If you're looking for an actual animal-friendly (translation: humane) way of getting rid of rats, mothballs are not going to be your answer. These are commonly marketed as an all-natural way to get rid of rodents and other pest animals who break into your home, alongside the moths that they're actually intended to repel, but there are a few things that you should know about them before you go rolling them around into the deepest, darkest recesses of your home.
In small amounts, using mothballs probably won't be overly dangerous, but when you start using boxes and boxes of the stuff, you're endangering the lives of not just yourself, but the other people and animals that live or work inside the building.
The way that mothballs work is very simple. The chemical that is contained within the ball turns into a vapor, slowly and over a long period of time. The smell that they give off is the active chemical itself, and although different brands of mothballs will have slightly different ingredients, there are two that are commonly used, alone or together: paradichlorobenzene or naphthalene. When the chemicals turn to vapor after being exposed to the air, those chemicals (or one of) will enter the area and make the air toxic. The more you can smell it, the more toxic it usually is.
Mothballs are round, can look a little bit like candy, and despite being relatively uninteresting, seem to attract the interest of kids and other animals alike. A couple of mothballs in the same room as a child or pet probably won't do them any harm, but the more mothballs you add, the more the risks go up. If the mothballs are ingested, they can be very dangerous and it is wise to seek medical advice. The longer those mothballs are left lying around, the smaller they will get and the more likely they are to be eaten.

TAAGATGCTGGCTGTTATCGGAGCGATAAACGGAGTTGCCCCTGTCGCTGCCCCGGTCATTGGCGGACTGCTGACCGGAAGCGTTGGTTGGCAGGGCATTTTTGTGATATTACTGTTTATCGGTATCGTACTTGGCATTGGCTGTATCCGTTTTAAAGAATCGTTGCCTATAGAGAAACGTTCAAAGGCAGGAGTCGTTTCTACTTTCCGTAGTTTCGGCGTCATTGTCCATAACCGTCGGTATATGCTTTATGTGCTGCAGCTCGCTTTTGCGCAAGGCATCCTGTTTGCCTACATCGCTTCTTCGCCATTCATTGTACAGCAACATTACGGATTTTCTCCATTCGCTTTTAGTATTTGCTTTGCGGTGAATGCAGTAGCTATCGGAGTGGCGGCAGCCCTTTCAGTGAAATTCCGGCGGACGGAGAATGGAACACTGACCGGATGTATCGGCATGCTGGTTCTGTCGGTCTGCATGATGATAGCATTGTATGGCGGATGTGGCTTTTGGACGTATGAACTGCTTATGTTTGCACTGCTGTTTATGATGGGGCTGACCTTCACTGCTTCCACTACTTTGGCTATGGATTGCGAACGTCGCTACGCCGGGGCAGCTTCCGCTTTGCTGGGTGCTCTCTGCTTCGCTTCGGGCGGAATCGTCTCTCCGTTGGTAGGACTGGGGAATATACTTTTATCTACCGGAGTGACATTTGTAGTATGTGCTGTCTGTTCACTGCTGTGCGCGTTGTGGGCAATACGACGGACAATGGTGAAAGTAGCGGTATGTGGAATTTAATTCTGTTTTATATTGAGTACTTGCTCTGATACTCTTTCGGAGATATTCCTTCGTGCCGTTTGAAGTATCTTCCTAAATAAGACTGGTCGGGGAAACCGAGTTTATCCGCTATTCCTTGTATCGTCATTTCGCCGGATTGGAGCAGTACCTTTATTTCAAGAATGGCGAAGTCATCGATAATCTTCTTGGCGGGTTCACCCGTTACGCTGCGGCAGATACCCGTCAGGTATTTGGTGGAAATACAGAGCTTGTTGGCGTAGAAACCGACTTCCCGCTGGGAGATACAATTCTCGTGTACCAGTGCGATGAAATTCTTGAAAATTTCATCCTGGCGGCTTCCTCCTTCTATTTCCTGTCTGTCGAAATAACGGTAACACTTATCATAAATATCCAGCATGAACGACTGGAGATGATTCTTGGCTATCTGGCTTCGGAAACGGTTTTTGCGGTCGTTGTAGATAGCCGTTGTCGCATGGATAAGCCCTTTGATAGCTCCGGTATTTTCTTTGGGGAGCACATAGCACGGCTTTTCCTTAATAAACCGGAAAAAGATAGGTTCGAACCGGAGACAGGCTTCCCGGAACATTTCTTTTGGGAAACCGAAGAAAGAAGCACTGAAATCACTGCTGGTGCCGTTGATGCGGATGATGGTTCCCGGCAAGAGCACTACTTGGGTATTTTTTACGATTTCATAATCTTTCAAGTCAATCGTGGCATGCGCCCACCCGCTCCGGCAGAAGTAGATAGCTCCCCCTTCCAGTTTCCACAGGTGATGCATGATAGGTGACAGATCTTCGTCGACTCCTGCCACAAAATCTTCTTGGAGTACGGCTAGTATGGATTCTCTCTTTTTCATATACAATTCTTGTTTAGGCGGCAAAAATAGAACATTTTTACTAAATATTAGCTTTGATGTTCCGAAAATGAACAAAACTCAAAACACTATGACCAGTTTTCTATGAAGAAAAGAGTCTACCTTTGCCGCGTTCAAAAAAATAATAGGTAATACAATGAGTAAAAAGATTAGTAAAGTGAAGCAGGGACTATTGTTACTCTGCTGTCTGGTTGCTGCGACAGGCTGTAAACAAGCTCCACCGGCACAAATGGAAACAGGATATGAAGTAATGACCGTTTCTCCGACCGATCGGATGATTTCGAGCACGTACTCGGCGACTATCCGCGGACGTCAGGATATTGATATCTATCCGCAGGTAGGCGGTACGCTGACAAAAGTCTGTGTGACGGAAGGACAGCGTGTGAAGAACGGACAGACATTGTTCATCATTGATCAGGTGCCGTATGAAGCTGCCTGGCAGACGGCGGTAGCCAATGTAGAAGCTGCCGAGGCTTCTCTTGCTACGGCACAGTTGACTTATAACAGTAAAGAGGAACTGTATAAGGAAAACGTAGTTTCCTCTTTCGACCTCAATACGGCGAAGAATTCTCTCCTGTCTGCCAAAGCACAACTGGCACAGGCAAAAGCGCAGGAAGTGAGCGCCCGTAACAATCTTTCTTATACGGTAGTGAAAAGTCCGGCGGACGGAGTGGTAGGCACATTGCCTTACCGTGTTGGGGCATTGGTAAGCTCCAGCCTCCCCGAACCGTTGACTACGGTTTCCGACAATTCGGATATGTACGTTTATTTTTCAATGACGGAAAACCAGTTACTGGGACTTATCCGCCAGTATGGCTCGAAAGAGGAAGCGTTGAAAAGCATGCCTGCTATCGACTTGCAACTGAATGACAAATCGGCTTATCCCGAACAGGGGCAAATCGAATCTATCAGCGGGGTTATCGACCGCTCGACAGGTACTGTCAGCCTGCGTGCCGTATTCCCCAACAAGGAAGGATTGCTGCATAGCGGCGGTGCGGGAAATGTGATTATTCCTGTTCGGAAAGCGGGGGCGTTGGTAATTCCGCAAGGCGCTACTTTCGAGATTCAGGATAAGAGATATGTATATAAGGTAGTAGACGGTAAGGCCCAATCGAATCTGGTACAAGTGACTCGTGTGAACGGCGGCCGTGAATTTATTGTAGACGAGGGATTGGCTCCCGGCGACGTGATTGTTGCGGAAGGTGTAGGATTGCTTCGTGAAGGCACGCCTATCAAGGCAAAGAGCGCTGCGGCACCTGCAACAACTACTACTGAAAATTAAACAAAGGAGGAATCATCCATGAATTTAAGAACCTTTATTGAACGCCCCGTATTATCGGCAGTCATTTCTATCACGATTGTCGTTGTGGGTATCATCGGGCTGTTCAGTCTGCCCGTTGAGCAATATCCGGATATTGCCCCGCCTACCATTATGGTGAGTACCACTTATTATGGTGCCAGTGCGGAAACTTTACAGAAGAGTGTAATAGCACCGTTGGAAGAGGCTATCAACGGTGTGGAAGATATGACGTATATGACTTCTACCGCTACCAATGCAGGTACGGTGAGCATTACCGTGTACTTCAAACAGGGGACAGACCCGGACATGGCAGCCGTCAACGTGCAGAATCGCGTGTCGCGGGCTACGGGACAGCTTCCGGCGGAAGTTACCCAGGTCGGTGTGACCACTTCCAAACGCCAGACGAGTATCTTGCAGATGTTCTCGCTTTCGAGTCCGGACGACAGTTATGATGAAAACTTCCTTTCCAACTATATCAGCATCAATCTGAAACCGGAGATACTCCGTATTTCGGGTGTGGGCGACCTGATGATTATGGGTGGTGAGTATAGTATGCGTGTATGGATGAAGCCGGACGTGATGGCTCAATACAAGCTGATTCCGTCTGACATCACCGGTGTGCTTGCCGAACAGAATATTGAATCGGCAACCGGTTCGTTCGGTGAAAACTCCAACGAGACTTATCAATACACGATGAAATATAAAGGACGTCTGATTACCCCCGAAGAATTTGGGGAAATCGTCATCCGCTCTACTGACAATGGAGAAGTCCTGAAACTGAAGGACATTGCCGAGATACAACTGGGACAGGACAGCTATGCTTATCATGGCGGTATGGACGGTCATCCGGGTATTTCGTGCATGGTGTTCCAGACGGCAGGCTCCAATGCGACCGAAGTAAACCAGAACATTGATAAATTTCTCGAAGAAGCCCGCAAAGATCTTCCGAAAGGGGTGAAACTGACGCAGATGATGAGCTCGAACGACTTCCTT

You should never put mothballs in places where children and other animals can get to them, including wild animals. Accidentally poisoning the wildlife around you is not an animal-friendly way to get rid of rats.
Will mothballs work to get rid of rats?
This is big question — mothballs probably won't harm local animals and people if they are used safely and in small amounts, but do they actually work to repel rats?
The answer, in many cases, is no. Very few things have actually shown to repel rats and, even if they were to repel rats, the shelf life of that repellent would be short. It wouldn't take long for the mothballs to shrink to a point where they no longer fill quite so much of the air with the toxic vapor, and rats are not stupid animals — if they learn that no harm comes to them when they can smell mothballs, they'll just dart around them or move them out of the way.
If mothballs to encourage the movement of rats, it will usually only be to another part of the same building — where the mothball stench can no longer reach. You don't have any control over where the rats go, and you also can't guarantee that they'll actually leave the building.
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